// file name and add it to the DockPanel in the NORTH
    // location.
    TextBox fileName = new TextBox();
    fileName.setVisibleLength(46);
    fileName.setText("pool.jpg");//set to default file
    dockPanel.add(fileName,DockPanel.NORTH);
    
    //Instantiate a Label object for display of the image
    // loading status and add it to the DockPanel in the
    // SOUTH location.
    final Label status = new Label(
                           "Load status will appear here");
    dockPanel.add(status,DockPanel.SOUTH);
    
    //Instantiate a Label object for display of the
    // scrolling information and add it to the DockPanel
    // also in the SOUTH location.
    final Label scrollDisplay = new Label(
                      "Scroll position will appear here.");
    dockPanel.add(scrollDisplay,DockPanel.SOUTH);

    //Instantiate a ScrollPanel object to contain the
    // image and add it to the CENTER of the DockPanel.
    // The height and width is controlled by the CSS
    // information in the host page.
    final ScrollPanel scrollPanel = new ScrollPanel();
    scrollPanel.setStyleName("scrollPanel");
    dockPanel.add(scrollPanel,DockPanel.CENTER);

You have seen most of the code in Listing 16 earlier in this lesson, or in earlier lessons
in this series.  Even
the code that you haven’t seen before is straightforward Java programming code, and
shouldn’t require an explanation beyond the embedded comments.

A KeyboardListener object

Extend an adapter class
Note that this syntax extends an adapter class and overrides the onKeyPress
method instead of implementing an interface.  (See the link to the
earlier lesson named "The Essence of OOP using Java, Anonymous Classes" in
Resources for more information on anonymous inner
classes.)

The code in Listing 17 defines an anonymous class, and also instantiates and registers an anonymous
KeyboardListener
object on the text field used for entry of the image file
name.

Loading the image file

This event handler tries to load the
image when the user presses the Enter key after typing in the file name.


Listing 17. Register a KeyboardListener object.

    fileName.addKeyboardListener(
      new KeyboardListenerAdapter(){
        public void onKeyPress(
                 Widget sender,char keyCode,int modifiers){
          if(keyCode == KeyboardListener.KEY_ENTER){
            //Clear the old image from the ScrollPanel
            scrollPanel.clear();
            //Start loading the new image.
            image.setUrl(((TextBox)sender).getText());
            //Now add the image to the ScrollPanel.
            scrollPanel.add(image);
          }//end if
        }//end onKeyPress
      }//end constructor
    );//end addKeyboardListener

The setUrl method

Unfortunately, the GWT documentation for the Image class for GWT
version 1.2.22 is fairly
sparse.  I was able to determine experimentally that
invoking the method named setUrl on the Image object causes the process of loading the
specified image file into the Image object to begin.

Monitor the loading of the image file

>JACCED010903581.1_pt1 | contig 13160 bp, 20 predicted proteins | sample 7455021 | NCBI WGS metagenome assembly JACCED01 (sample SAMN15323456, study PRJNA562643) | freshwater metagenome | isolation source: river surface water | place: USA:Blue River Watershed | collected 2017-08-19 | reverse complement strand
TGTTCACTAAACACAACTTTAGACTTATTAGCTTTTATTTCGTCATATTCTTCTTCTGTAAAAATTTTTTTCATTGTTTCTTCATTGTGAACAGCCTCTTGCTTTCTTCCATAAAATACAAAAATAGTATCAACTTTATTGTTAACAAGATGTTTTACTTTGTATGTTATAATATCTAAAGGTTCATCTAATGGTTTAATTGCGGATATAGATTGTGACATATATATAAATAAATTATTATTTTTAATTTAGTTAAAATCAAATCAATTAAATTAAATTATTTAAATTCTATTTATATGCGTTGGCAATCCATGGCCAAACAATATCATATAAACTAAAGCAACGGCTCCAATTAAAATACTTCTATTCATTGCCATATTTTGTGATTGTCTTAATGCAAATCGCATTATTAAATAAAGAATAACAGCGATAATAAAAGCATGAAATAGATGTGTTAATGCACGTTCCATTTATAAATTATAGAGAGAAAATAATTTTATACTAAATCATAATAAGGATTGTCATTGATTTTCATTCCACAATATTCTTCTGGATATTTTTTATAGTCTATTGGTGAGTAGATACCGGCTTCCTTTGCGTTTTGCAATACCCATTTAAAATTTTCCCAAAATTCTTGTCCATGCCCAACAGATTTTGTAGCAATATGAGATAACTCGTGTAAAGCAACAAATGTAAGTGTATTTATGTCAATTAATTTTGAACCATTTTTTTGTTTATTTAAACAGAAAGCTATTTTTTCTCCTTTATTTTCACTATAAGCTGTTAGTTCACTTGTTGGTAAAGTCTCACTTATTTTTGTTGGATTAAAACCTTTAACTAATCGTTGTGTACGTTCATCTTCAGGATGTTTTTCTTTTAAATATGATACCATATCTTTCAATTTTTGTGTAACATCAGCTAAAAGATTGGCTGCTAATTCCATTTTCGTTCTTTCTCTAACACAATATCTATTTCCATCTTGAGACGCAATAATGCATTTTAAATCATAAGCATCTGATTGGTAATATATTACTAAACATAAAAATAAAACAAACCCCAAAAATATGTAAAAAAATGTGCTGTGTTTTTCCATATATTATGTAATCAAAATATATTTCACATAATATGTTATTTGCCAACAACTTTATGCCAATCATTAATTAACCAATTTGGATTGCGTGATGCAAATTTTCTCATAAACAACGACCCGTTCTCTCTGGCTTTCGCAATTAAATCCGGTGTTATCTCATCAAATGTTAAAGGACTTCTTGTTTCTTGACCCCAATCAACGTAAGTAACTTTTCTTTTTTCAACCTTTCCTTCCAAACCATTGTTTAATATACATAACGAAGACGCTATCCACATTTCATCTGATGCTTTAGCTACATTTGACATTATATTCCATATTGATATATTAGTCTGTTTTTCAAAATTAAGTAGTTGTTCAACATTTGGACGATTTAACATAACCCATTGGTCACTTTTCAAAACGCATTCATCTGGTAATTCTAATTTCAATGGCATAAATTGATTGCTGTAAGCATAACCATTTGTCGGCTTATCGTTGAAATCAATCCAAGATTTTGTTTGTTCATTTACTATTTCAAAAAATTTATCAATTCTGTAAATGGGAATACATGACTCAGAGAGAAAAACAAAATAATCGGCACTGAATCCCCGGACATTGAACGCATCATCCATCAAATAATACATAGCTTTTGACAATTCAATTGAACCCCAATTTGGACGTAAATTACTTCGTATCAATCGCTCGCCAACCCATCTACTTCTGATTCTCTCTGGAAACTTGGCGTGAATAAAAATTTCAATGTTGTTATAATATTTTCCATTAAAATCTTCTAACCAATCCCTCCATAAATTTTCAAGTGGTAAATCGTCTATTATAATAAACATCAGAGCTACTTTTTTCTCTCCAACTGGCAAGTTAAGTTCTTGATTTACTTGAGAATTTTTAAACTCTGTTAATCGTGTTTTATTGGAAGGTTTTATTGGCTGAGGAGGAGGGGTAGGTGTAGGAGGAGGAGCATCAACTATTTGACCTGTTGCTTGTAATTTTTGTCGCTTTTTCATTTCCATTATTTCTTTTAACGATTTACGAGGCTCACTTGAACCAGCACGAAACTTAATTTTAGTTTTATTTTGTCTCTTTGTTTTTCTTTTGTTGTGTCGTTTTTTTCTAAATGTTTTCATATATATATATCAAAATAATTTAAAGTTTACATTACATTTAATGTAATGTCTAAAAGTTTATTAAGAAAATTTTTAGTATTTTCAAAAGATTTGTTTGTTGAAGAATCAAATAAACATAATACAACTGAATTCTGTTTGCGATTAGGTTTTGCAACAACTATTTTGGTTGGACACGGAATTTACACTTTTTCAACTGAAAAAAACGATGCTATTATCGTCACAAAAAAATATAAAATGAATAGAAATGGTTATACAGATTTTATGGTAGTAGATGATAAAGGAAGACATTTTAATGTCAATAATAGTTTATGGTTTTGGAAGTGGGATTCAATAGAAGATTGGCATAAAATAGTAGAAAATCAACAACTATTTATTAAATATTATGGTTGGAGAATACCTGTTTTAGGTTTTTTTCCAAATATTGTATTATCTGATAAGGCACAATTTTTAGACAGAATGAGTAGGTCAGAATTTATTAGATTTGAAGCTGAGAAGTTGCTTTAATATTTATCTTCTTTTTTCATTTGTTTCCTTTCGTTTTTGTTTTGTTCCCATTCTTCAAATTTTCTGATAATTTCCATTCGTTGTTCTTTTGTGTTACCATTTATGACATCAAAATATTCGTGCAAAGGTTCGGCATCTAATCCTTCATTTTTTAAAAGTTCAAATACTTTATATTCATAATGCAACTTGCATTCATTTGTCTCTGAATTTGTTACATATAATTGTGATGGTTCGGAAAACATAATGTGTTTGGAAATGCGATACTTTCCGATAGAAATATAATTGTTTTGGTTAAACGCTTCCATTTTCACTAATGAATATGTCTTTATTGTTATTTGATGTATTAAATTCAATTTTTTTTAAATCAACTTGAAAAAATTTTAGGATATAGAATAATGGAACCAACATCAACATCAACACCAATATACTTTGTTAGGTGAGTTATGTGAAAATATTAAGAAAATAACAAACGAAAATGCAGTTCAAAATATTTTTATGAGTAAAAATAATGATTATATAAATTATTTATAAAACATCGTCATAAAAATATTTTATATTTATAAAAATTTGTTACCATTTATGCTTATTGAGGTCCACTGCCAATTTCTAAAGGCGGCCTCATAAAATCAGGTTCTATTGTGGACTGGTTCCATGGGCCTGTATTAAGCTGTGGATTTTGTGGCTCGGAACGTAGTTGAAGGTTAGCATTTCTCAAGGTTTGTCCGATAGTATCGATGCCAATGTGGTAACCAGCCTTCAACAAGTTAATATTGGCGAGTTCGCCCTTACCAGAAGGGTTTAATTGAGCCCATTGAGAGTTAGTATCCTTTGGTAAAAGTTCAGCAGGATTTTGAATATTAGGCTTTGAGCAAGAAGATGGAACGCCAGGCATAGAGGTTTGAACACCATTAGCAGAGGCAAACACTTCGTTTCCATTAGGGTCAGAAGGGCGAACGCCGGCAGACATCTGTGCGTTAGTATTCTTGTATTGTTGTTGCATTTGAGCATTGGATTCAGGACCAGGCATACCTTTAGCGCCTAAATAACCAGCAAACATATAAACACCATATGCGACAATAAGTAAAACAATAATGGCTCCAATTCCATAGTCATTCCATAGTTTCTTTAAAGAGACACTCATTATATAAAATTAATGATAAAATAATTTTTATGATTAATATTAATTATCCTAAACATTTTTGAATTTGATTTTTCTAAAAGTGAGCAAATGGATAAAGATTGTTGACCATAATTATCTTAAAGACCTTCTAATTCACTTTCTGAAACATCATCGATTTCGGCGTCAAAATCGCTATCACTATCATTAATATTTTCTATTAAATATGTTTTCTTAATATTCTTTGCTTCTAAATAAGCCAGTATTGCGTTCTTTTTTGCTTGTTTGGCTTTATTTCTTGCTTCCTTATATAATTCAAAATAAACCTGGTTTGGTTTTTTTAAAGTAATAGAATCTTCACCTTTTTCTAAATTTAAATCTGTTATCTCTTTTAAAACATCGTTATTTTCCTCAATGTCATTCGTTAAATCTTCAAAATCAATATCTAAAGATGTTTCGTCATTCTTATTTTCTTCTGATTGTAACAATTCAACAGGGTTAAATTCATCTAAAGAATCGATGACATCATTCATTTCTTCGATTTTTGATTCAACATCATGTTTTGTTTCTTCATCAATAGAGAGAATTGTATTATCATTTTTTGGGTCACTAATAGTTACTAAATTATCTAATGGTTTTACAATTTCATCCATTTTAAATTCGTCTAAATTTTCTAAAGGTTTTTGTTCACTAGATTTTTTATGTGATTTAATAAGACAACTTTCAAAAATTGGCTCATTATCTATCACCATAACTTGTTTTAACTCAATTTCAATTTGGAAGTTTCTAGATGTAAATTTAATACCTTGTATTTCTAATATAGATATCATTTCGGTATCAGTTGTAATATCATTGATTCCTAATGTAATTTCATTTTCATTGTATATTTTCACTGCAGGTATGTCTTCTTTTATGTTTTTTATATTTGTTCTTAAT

The code in Listing 18 instantiates and registers a LoadListener object to
monitor the loading of the image file and to report on the success or failure of
that operation.


Listing 18. A listener to monitor the loading of the image file.

    image.addLoadListener(
      new LoadListener(){
        public void onLoad(Widget sender){
          status.setText("Image load complete.");
        }//end onLoad
      
        public void onError(Widget sender){
          status.setText(
             "An error occurred while loading the image.");
          //Reset the scrolling info to its original value.
          scrollDisplay.setText(
                      "Scroll position will appear here.");
        }//end onError
      }//end constructor
    );//end addLoadListener

Two interface methods

As you can see in Listing 18, the LoadListener interface declares two
methods.  One is executed when the contents of the image file complete the
load process.  The other is executed if there is an error in the attempt to
load the contents of the image file.

The results of the execution of onLoad method are shown in the bottom
label in Figure 8
and Figure 9.  The result of the execution of the onError method
is shown in Figure 10, which attempted to load an image from an invalid file
name.

Register a ScrollListener object

Listing 19 instantiates and registers a ScrollListener object to report on the scrolling status, in terms of the distances of the sliders from the top and the left side.


Listing 19. Register a ScrollListener object.

    scrollPanel.addScrollListener(
      new ScrollListener(){
        public void onScroll(
               Widget sender,int scrollLeft,int scrollTop){
          scrollDisplay.setText("Scroll: Left = " 
                    + scrollLeft + ", Top = " + scrollTop);
        }//end onScroll
      }//end constructor
    );//end addScrollListener

    //Add the DockPanel to the browser window.
    RootPanel.get().add(dockPanel);
    
  }//end onModuleLoad method
}//end class
Scroll position continuously updated
If you execute this application, you will see that the scroll position is
continuously updated as the scrolling of the image progresses.

The onScroll method in Listing 19 is executed whenever the user scrolls
the image vertically or horizontally.  The results are shown in the label
immediately below the scroll panel in Figure 8 and Figure 9.

The end of the class

Listing 19 also adds the DockPanel object to the browser window and signals the end of the class for
GwtApp013.  Therefore, this completes the discussion of the
application named GwtApp013.

GwtApp014 – WindowResizeListener